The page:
Brain Response to Stress in Depression

Peter Forster Basic Science, Major Depression, Psychobiology 0 Comments

Brain Response to Stress in Depression

A study looking at the brain response to stress in depression offers important clues about changes in brain function that may be associated with vulnerability to depression and what happens when a vulnerable individual becomes depressed.

Researchers looked at brain activity using functional MRI in three groups of people: people with untreated first episode major depression, people with a history of depression now in remission, and normal controls.

Brain Response to Stress in Depression

Compared with the control group, both patient groups exhibited decreased activation in the ventromedial prefrontal cortex (1) and increased activation in the right precuneus, middle cingulate cortex, and paracentral lobule (2). Areas of hyperactivation, compared with control subjects, were detected in the left dorsolateral prefrontal cortex (4), right caudate, and bilateral putamen (3) in the remitted group only.

Risk of depression associated with increased stress response and two changes in brain activity

They found that people at risk of depression (both those currently depressed and those in remission) had increased brain response to a stressful task with higher subjective stress levels and higher cortisol responses.

Both groups also had less activity in the ventromedial
prefrontal cortex and increased activity in the precuneus in stressful situations, compared to the normal controls.

The greater the reduction in ventromedial prefrontal cortex activity, the higher the cortisol levels.

Remission from depression associated with compensatory brain activity changes

People with remitted depression showed increased activity in the dorsolateral prefrontal cortex and striatum (caudate and putamen) compared to normal controls, whereas those who were currently depressed did not.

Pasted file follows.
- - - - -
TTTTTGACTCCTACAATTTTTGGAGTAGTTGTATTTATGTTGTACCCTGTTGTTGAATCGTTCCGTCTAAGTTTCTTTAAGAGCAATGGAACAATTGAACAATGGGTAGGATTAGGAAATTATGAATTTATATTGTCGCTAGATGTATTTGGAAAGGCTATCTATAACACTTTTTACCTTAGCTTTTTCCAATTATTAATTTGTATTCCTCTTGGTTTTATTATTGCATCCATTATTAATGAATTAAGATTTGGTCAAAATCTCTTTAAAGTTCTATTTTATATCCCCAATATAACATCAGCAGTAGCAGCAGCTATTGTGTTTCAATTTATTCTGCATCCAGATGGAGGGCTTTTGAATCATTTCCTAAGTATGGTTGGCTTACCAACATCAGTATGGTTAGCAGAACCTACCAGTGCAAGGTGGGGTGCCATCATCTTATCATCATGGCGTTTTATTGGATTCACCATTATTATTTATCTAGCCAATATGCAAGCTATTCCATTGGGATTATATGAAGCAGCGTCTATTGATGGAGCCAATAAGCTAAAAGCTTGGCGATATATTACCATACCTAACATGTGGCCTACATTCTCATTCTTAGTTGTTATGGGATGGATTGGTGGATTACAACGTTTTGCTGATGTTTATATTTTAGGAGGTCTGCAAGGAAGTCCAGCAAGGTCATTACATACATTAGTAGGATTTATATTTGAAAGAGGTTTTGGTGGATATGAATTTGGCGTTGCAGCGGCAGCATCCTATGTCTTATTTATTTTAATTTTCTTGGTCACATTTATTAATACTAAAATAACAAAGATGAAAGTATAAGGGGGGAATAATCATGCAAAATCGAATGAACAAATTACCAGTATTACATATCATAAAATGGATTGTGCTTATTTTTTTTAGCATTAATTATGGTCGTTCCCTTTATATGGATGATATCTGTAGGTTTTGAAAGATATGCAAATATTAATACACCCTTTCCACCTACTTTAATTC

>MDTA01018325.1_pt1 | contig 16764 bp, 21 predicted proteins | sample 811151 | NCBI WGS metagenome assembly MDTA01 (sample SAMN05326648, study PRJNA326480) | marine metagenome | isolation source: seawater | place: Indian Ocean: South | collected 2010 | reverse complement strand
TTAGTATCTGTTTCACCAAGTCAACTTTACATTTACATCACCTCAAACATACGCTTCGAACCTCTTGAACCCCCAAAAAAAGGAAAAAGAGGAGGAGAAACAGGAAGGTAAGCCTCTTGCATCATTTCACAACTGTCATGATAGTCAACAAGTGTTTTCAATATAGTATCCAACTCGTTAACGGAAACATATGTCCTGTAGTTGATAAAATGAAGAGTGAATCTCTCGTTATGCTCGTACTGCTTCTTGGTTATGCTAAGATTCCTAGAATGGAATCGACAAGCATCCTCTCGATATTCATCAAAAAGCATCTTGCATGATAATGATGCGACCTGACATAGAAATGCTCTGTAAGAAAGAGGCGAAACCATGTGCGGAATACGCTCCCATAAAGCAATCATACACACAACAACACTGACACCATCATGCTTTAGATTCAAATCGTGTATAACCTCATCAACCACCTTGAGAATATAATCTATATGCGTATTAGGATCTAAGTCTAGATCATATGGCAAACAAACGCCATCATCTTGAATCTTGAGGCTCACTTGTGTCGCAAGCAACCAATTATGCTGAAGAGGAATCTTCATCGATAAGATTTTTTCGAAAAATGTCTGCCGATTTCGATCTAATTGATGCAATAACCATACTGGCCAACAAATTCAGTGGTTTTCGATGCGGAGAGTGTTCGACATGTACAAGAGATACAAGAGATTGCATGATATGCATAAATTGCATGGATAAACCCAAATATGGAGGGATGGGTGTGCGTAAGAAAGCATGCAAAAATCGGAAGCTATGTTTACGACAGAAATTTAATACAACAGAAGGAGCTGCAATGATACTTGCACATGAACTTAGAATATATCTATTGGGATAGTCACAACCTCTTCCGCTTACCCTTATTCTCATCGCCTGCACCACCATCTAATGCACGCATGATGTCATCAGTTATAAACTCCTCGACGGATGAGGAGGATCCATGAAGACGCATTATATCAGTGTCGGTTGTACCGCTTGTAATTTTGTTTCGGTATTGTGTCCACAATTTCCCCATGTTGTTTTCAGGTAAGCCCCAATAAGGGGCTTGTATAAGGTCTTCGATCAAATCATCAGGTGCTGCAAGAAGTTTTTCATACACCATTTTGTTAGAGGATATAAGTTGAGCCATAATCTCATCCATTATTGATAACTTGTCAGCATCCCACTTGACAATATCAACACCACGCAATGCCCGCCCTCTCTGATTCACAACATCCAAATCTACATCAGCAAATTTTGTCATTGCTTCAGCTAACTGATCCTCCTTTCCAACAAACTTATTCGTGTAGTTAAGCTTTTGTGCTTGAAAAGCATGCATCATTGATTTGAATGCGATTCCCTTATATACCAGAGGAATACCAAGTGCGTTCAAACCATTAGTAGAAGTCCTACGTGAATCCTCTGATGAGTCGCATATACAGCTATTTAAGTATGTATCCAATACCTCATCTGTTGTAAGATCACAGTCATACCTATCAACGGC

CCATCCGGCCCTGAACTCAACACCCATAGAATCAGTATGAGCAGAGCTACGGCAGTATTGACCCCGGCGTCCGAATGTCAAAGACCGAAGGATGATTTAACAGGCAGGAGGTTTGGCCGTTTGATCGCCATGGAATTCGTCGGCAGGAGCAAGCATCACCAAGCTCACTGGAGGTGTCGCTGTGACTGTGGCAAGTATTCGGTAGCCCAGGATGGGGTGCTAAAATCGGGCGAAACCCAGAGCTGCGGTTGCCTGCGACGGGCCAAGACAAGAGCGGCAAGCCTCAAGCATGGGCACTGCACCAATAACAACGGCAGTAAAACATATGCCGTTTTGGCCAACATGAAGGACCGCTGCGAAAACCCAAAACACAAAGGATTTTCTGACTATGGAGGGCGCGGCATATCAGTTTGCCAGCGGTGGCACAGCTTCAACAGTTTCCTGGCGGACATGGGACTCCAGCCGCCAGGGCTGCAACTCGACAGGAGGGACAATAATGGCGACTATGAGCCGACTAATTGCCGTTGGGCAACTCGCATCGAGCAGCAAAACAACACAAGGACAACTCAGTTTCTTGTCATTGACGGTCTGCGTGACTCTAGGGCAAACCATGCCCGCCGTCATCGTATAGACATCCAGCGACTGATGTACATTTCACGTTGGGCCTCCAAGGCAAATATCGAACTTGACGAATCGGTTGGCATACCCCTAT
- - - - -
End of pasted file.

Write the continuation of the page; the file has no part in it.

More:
And in those with remitted depression, the greater the increase in activity in the dorsolateral prefrontal cortex and striatum the lower their depressive symptoms.

Increased activation in the dorsolateral prefrontal cortex and stratum may be a compensatory response to the changes in brain that predispose certain people to depression.

This study suggests that the path to remission in those who are vulnerable to depression may not involve a return to normal activity in the brain.

The increased activity in the dorsolateral prefrontal cortex is an interesting finding since that is the area that is stimulated by TMS, as well as an area activated by mindfulness practice. Suggesting that TMS and mindfulness may activate the brain’s natural healing process after depression.

For More Information

Depression Biology and Treatment

Functional Brain Imaging and Antidepressant Response

Mindfulness for Depression – Research Update

TMS Mechanism of Action – Changes in Brain Connectivity?

References

State-Independent and Dependent Neural Responses to Psychosocial Stress in Current and Remitted Depression. Qingsen Ming, Xue Zhong, Xiaocui Zhang, Weidan Pu, Daifeng Dong, Yali Jiang, Yidian Gao, Xiang Wang, John A. Detre, Shuqiao Yao, and Hengyi Rao
American Journal of Psychiatry 0 0:0 2017